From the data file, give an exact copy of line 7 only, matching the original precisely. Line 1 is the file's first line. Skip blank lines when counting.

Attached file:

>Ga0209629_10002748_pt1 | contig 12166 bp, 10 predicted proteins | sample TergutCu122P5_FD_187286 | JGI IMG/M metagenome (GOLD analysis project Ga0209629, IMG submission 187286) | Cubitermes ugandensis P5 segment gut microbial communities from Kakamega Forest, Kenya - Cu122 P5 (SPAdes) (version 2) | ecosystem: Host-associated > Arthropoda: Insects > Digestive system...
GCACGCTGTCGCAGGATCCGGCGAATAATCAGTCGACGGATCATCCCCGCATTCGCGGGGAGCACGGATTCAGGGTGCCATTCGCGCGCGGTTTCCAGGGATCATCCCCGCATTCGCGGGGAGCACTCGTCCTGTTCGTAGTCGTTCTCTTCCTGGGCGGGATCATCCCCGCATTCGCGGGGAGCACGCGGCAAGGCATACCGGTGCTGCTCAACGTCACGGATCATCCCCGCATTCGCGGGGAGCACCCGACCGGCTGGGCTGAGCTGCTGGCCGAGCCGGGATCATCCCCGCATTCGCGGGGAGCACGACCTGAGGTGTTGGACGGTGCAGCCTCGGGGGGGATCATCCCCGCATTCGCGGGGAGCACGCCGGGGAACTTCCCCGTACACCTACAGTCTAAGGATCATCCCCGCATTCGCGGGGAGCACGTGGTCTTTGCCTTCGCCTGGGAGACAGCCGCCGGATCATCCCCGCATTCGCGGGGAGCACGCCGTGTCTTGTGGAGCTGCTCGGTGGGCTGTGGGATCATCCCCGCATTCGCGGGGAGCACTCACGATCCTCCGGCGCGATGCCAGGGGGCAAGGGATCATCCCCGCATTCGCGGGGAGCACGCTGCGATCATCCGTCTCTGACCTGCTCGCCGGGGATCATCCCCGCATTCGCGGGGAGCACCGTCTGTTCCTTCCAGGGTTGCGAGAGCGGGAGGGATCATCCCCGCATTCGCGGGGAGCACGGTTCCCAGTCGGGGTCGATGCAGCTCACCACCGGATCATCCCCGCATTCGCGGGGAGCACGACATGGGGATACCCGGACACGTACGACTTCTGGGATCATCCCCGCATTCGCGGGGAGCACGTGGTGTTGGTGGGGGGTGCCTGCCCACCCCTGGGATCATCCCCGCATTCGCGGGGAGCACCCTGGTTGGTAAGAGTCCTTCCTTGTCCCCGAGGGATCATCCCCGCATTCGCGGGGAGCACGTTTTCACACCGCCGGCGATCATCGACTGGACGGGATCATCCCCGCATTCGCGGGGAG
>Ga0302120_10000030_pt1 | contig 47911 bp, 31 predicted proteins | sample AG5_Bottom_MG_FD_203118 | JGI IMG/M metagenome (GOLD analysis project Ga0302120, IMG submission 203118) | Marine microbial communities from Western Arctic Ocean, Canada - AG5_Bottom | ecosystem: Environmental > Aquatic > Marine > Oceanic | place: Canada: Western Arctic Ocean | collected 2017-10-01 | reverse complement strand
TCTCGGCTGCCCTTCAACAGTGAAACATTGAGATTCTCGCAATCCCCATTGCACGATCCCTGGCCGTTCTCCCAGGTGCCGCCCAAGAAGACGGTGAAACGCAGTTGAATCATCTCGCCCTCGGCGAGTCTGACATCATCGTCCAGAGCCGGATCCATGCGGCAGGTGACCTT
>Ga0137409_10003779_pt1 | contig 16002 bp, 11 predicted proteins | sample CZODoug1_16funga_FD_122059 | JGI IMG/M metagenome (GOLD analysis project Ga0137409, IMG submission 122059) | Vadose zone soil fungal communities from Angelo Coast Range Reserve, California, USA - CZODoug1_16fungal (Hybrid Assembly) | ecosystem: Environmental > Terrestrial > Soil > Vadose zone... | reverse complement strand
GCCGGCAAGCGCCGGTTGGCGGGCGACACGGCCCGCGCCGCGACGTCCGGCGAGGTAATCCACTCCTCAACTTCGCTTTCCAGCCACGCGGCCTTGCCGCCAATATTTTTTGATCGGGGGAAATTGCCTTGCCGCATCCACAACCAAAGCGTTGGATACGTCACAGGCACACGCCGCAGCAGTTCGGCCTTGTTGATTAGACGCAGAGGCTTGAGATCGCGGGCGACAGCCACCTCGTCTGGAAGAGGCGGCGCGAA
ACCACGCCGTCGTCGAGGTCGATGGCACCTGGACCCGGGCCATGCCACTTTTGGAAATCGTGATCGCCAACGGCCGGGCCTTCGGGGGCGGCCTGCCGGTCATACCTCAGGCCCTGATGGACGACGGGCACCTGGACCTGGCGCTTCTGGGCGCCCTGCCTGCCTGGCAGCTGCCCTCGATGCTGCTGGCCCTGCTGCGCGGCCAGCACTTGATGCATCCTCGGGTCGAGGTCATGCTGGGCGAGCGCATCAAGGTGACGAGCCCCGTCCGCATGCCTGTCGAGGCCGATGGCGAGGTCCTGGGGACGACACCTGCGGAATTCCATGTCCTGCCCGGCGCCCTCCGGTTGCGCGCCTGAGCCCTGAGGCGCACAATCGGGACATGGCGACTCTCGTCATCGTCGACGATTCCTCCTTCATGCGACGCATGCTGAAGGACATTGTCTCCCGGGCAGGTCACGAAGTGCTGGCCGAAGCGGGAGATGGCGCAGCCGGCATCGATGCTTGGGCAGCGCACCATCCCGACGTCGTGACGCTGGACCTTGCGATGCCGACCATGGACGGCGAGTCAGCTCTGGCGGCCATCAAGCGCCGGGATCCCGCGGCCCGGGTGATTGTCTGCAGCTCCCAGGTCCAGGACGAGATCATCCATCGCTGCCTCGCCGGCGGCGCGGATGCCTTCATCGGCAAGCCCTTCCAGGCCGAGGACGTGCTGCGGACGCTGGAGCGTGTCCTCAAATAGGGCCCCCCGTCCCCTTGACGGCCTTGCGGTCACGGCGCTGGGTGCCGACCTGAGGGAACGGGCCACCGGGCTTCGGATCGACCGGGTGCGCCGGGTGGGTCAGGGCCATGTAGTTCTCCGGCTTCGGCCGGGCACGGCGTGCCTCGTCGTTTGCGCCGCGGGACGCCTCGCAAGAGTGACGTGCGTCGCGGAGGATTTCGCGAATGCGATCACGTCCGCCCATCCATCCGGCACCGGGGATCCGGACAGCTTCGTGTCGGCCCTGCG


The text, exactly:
ACCACGCCGTCGTCGAGGTCGATGGCACCTGGACCCGGGCCATGCCACTTTTGGAAATCGTGATCGCCAACGGCCGGGCCTTCGGGGGCGGCCTGCCGGTCATACCTCAGGCCCTGATGGACGACGGGCACCTGGACCTGGCGCTTCTGGGCGCCCTGCCTGCCTGGCAGCTGCCCTCGATGCTGCTGGCCCTGCTGCGCGGCCAGCACTTGATGCATCCTCGGGTCGAGGTCATGCTGGGCGAGCGCATCAAGGTGACGAGCCCCGTCCGCATGCCTGTCGAGGCCGATGGCGAGGTCCTGGGGACGACACCTGCGGAATTCCATGTCCTGCCCGGCGCCCTCCGGTTGCGCGCCTGAGCCCTGAGGCGCACAATCGGGACATGGCGACTCTCGTCATCGTCGACGATTCCTCCTTCATGCGACGCATGCTGAAGGACATTGTCTCCCGGGCAGGTCACGAAGTGCTGGCCGAAGCGGGAGATGGCGCAGCCGGCATCGATGCTTGGGCAGCGCACCATCCCGACGTCGTGACGCTGGACCTTGCGATGCCGACCATGGACGGCGAGTCAGCTCTGGCGGCCATCAAGCGCCGGGATCCCGCGGCCCGGGTGATTGTCTGCAGCTCCCAGGTCCAGGACGAGATCATCCATCGCTGCCTCGCCGGCGGCGCGGATGCCTTCATCGGCAAGCCCTTCCAGGCCGAGGACGTGCTGCGGACGCTGGAGCGTGTCCTCAAATAGGGCCCCCCGTCCCCTTGACGGCCTTGCGGTCACGGCGCTGGGTGCCGACCTGAGGGAACGGGCCACCGGGCTTCGGATCGACCGGGTGCGCCGGGTGGGTCAGGGCCATGTAGTTCTCCGGCTTCGGCCGGGCACGGCGTGCCTCGTCGTTTGCGCCGCGGGACGCCTCGCAAGAGTGACGTGCGTCGCGGAGGATTTCGCGAATGCGATCACGTCCGCCCATCCATCCGGCACCGGGGATCCGGACAGCTTCGTGTCGGCCCTGCG